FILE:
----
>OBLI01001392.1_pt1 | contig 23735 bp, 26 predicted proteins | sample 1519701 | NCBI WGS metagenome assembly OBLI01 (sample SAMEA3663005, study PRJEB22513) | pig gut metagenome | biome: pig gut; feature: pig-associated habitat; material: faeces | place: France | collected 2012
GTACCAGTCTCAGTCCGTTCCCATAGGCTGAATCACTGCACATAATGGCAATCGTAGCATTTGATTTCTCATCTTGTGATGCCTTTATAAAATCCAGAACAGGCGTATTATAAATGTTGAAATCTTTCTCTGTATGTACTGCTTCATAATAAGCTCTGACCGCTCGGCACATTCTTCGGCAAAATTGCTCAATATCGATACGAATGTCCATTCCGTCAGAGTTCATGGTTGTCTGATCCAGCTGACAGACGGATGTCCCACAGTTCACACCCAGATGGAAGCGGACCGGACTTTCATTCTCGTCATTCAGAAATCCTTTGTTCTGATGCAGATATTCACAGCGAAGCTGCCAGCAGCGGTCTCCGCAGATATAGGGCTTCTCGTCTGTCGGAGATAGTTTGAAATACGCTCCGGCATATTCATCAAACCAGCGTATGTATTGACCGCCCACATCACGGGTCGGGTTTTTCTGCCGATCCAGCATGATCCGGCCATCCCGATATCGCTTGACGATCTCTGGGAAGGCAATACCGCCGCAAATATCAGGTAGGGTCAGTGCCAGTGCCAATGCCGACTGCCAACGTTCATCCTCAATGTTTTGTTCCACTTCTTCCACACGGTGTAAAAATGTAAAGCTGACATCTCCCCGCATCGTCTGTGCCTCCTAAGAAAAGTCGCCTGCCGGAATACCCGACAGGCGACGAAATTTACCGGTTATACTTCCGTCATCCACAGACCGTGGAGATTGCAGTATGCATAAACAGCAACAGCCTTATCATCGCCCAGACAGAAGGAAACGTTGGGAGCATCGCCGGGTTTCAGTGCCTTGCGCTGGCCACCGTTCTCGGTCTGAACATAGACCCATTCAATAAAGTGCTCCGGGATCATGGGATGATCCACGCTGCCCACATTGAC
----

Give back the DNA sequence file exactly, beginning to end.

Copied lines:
>OBLI01001392.1_pt1 | contig 23735 bp, 26 predicted proteins | sample 1519701 | NCBI WGS metagenome assembly OBLI01 (sample SAMEA3663005, study PRJEB22513) | pig gut metagenome | biome: pig gut; feature: pig-associated habitat; material: faeces | place: France | collected 2012
GTACCAGTCTCAGTCCGTTCCCATAGGCTGAATCACTGCACATAATGGCAATCGTAGCATTTGATTTCTCATCTTGTGATGCCTTTATAAAATCCAGAACAGGCGTATTATAAATGTTGAAATCTTTCTCTGTATGTACTGCTTCATAATAAGCTCTGACCGCTCGGCACATTCTTCGGCAAAATTGCTCAATATCGATACGAATGTCCATTCCGTCAGAGTTCATGGTTGTCTGATCCAGCTGACAGACGGATGTCCCACAGTTCACACCCAGATGGAAGCGGACCGGACTTTCATTCTCGTCATTCAGAAATCCTTTGTTCTGATGCAGATATTCACAGCGAAGCTGCCAGCAGCGGTCTCCGCAGATATAGGGCTTCTCGTCTGTCGGAGATAGTTTGAAATACGCTCCGGCATATTCATCAAACCAGCGTATGTATTGACCGCCCACATCACGGGTCGGGTTTTTCTGCCGATCCAGCATGATCCGGCCATCCCGATATCGCTTGACGATCTCTGGGAAGGCAATACCGCCGCAAATATCAGGTAGGGTCAGTGCCAGTGCCAATGCCGACTGCCAACGTTCATCCTCAATGTTTTGTTCCACTTCTTCCACACGGTGTAAAAATGTAAAGCTGACATCTCCCCGCATCGTCTGTGCCTCCTAAGAAAAGTCGCCTGCCGGAATACCCGACAGGCGACGAAATTTACCGGTTATACTTCCGTCATCCACAGACCGTGGAGATTGCAGTATGCATAAACAGCAACAGCCTTATCATCGCCCAGACAGAAGGAAACGTTGGGAGCATCGCCGGGTTTCAGTGCCTTGCGCTGGCCACCGTTCTCGGTCTGAACATAGACCCATTCAATAAAGTGCTCCGGGATCATGGGATGATCCACGCTGCCCACATTGAC